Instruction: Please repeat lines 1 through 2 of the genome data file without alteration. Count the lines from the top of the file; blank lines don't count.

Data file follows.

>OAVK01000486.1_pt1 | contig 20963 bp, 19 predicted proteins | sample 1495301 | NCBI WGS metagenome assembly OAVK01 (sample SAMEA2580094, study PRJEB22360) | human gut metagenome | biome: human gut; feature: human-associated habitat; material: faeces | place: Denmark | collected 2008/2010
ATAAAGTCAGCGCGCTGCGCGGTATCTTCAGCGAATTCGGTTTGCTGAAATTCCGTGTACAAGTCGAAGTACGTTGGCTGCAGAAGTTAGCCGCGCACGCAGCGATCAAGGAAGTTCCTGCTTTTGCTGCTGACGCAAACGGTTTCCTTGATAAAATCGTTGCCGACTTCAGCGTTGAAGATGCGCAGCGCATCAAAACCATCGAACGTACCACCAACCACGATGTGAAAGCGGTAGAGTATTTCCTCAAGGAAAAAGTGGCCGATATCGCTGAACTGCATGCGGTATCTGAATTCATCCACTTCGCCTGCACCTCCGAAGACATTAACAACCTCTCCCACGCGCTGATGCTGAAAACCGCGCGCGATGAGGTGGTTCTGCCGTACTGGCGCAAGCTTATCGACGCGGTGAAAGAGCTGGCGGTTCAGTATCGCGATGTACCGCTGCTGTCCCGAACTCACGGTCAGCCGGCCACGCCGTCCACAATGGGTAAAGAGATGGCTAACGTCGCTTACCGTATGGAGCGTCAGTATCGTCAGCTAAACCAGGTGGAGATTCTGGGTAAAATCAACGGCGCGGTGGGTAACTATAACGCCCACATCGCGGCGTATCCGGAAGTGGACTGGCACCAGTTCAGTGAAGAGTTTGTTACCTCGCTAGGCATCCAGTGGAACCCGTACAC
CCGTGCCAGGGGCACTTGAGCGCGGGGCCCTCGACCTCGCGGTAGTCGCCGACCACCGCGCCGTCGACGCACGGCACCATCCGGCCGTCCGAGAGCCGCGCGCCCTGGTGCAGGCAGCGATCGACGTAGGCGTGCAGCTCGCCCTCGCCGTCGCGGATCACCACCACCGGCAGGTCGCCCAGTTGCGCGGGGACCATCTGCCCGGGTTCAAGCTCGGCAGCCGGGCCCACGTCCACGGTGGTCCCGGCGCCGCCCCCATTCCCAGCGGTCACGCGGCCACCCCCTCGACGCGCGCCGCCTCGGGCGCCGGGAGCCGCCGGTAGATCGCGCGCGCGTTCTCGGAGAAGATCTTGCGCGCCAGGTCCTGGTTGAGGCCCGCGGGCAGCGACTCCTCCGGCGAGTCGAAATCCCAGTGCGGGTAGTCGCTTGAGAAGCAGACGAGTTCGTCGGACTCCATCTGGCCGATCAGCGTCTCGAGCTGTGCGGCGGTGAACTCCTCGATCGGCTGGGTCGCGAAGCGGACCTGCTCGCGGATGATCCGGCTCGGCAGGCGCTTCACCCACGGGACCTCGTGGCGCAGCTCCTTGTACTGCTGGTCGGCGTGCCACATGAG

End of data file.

>OAVK01000486.1_pt1 | contig 20963 bp, 19 predicted proteins | sample 1495301 | NCBI WGS metagenome assembly OAVK01 (sample SAMEA2580094, study PRJEB22360) | human gut metagenome | biome: human gut; feature: human-associated habitat; material: faeces | place: Denmark | collected 2008/2010
ATAAAGTCAGCGCGCTGCGCGGTATCTTCAGCGAATTCGGTTTGCTGAAATTCCGTGTACAAGTCGAAGTACGTTGGCTGCAGAAGTTAGCCGCGCACGCAGCGATCAAGGAAGTTCCTGCTTTTGCTGCTGACGCAAACGGTTTCCTTGATAAAATCGTTGCCGACTTCAGCGTTGAAGATGCGCAGCGCATCAAAACCATCGAACGTACCACCAACCACGATGTGAAAGCGGTAGAGTATTTCCTCAAGGAAAAAGTGGCCGATATCGCTGAACTGCATGCGGTATCTGAATTCATCCACTTCGCCTGCACCTCCGAAGACATTAACAACCTCTCCCACGCGCTGATGCTGAAAACCGCGCGCGATGAGGTGGTTCTGCCGTACTGGCGCAAGCTTATCGACGCGGTGAAAGAGCTGGCGGTTCAGTATCGCGATGTACCGCTGCTGTCCCGAACTCACGGTCAGCCGGCCACGCCGTCCACAATGGGTAAAGAGATGGCTAACGTCGCTTACCGTATGGAGCGTCAGTATCGTCAGCTAAACCAGGTGGAGATTCTGGGTAAAATCAACGGCGCGGTGGGTAACTATAACGCCCACATCGCGGCGTATCCGGAAGTGGACTGGCACCAGTTCAGTGAAGAGTTTGTTACCTCGCTAGGCATCCAGTGGAACCCGTACAC